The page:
The lung can be compartmentalized into the proximal conducting airways and the distal alveoli, each employing distinct stem/progenitors to support the divergent roles of each sub-compartment. An emerging paradigm is that the underlying stroma engages in complex feedback loops with the stem/progenitors to modulate their behavior. Despite their homogeneity in appearance, it is increasingly apparent that the lung stroma contains diverse subsets, each uniquely suited to maintain the nearest stem/progenitor population. Utilizing sophisticated mouse genetic models, population and single cell RNA sequencing, and human tissue studies, our lab is investigating how segregated stromal identities are maintained in distinct locales and context, and how disruption of those stromal identities can lead to human diseases.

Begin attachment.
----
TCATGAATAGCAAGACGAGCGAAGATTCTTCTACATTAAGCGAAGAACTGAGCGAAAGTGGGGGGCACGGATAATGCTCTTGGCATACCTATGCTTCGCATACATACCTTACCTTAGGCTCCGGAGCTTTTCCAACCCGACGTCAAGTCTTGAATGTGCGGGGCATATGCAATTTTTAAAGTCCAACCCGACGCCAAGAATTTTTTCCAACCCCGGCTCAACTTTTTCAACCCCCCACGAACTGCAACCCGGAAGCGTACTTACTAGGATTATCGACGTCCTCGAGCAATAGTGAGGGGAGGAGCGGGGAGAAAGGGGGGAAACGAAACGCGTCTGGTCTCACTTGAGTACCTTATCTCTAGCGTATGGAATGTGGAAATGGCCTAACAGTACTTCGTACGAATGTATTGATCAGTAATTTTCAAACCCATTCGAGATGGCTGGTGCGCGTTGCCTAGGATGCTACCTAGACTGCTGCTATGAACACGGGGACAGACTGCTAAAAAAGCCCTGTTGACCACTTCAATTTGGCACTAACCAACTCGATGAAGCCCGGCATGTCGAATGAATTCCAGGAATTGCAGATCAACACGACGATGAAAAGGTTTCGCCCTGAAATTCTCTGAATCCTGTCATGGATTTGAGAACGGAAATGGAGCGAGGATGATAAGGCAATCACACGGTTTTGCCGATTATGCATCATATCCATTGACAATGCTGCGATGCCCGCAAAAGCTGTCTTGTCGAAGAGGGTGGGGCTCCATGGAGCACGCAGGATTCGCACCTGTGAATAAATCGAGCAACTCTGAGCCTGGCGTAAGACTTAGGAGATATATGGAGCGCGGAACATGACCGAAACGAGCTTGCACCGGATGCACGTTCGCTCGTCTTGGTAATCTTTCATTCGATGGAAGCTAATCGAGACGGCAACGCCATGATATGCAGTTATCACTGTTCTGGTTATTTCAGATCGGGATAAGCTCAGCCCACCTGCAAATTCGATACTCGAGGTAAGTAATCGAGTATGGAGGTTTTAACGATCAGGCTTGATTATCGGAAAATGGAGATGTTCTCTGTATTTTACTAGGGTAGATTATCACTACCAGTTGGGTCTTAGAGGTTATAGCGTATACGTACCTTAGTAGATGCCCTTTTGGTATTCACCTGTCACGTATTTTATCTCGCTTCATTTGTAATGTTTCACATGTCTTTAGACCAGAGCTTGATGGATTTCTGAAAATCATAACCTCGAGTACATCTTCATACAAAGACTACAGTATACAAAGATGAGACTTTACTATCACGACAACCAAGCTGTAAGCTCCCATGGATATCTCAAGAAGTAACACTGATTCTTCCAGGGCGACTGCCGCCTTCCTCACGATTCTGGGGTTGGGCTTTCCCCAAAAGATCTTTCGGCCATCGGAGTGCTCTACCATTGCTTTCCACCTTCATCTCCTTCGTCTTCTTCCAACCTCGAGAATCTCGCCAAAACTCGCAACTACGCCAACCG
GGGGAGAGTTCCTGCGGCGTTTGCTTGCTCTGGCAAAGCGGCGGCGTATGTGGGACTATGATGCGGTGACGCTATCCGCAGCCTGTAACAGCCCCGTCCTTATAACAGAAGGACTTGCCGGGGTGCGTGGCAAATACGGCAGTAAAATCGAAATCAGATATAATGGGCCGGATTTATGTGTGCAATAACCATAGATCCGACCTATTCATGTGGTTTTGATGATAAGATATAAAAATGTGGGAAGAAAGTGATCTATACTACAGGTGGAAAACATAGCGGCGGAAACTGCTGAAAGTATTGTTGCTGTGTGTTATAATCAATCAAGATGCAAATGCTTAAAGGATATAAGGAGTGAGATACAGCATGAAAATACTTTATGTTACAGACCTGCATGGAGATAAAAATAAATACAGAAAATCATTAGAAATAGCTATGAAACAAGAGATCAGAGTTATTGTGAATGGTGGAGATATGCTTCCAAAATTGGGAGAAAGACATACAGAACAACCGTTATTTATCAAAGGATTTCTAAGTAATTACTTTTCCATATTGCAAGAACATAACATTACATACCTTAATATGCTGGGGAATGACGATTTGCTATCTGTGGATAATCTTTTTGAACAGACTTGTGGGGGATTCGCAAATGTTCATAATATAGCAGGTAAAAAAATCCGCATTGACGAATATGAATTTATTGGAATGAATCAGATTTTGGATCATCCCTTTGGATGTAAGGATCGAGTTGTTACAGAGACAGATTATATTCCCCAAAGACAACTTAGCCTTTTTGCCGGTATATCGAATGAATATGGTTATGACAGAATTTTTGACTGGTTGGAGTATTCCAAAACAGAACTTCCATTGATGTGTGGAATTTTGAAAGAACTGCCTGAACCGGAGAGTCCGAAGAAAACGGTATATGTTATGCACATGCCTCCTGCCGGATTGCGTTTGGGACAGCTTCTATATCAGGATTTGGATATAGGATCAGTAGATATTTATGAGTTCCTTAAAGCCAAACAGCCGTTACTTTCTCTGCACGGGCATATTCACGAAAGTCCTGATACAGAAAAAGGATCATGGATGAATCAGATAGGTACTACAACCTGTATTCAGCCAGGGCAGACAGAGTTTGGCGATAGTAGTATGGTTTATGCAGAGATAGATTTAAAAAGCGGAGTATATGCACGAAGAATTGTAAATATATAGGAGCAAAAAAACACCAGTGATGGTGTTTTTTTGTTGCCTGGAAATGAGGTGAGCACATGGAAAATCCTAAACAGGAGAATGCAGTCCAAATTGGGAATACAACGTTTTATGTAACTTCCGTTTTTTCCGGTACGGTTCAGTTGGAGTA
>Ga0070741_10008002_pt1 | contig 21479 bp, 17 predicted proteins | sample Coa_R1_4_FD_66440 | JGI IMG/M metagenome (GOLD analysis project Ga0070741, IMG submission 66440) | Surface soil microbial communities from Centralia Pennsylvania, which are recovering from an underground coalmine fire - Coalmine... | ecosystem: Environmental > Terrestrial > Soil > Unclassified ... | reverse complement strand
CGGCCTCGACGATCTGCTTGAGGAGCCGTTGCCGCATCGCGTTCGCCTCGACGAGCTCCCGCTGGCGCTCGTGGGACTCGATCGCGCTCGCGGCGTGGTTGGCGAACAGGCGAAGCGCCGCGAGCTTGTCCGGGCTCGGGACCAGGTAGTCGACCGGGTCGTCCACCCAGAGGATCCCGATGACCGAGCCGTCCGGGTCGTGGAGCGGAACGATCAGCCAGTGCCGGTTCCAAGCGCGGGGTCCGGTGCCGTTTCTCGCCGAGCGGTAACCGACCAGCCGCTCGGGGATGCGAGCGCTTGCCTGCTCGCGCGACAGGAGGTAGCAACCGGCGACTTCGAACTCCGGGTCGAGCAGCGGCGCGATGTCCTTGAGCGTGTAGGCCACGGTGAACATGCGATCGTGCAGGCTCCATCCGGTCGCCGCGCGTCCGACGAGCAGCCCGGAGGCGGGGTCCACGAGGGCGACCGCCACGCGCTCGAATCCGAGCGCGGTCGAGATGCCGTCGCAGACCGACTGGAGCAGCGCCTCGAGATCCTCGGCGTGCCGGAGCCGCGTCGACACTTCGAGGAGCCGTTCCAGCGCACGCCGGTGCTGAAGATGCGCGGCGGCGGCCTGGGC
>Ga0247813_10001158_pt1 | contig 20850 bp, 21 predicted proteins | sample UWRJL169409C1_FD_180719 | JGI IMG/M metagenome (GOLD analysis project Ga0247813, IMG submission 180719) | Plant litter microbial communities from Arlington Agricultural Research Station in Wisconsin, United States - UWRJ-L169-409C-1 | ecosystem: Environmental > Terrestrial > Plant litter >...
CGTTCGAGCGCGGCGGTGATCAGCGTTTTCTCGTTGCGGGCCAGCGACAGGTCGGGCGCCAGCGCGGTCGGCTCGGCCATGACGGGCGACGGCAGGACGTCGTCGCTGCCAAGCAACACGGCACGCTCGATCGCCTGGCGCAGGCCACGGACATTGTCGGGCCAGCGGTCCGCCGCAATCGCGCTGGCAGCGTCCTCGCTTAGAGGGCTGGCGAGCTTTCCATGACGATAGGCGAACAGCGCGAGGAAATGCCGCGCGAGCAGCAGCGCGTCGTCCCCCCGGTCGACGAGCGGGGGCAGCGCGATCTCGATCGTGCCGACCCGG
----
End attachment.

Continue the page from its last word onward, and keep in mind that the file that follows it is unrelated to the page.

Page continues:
Establishment of organoid culture system to study tissue-tissue interaction
Our lab is interested in dissecting paracrine interactions that maintain normal tissue homeostasis, and modeling these behaviors in vitro. We have established organoid culture systems to study how various stromal subsets support epithelial stem/progenitors with both mouse and human derived samples. The goal is to identify stromal-derived factors that regulate epithelial stem/progenitor behavior and vice versa.
Developing single-cell pipelines to dissect Stromal heterogeneity
We are focused on understanding how certain developmental pathways subdivide stromal subpopulations based on location and function. We are performing single-cell RNA sequencing using both the 10X Genomics and C1 Fluidigm platform to better understand how stromal transcriptomes segregate based on location and cellular behavior in mouse and human.
Characterizing accelerated aging models
We have developed genetic tools to accelerate aging in the mesenchymal compartment in a temporal and spatially-selective manner. The goal is to identify tissue responses to the aging mesenchymal niche and evaluate factors that drive the aging phenotype.